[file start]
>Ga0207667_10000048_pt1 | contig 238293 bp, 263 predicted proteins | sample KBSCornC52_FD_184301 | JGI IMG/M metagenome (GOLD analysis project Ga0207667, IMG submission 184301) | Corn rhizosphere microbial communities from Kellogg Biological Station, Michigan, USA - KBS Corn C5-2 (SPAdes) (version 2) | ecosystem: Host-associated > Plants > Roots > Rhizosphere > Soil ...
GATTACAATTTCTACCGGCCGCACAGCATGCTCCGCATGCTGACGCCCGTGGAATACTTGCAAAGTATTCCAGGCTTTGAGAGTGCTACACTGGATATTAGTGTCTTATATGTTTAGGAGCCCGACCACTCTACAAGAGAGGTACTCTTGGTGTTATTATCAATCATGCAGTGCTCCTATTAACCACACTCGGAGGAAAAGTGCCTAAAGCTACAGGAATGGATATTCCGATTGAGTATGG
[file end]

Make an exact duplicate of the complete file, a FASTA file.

>Ga0207667_10000048_pt1 | contig 238293 bp, 263 predicted proteins | sample KBSCornC52_FD_184301 | JGI IMG/M metagenome (GOLD analysis project Ga0207667, IMG submission 184301) | Corn rhizosphere microbial communities from Kellogg Biological Station, Michigan, USA - KBS Corn C5-2 (SPAdes) (version 2) | ecosystem: Host-associated > Plants > Roots > Rhizosphere > Soil ...
GATTACAATTTCTACCGGCCGCACAGCATGCTCCGCATGCTGACGCCCGTGGAATACTTGCAAAGTATTCCAGGCTTTGAGAGTGCTACACTGGATATTAGTGTCTTATATGTTTAGGAGCCCGACCACTCTACAAGAGAGGTACTCTTGGTGTTATTATCAATCATGCAGTGCTCCTATTAACCACACTCGGAGGAAAAGTGCCTAAAGCTACAGGAATGGATATTCCGATTGAGTATGG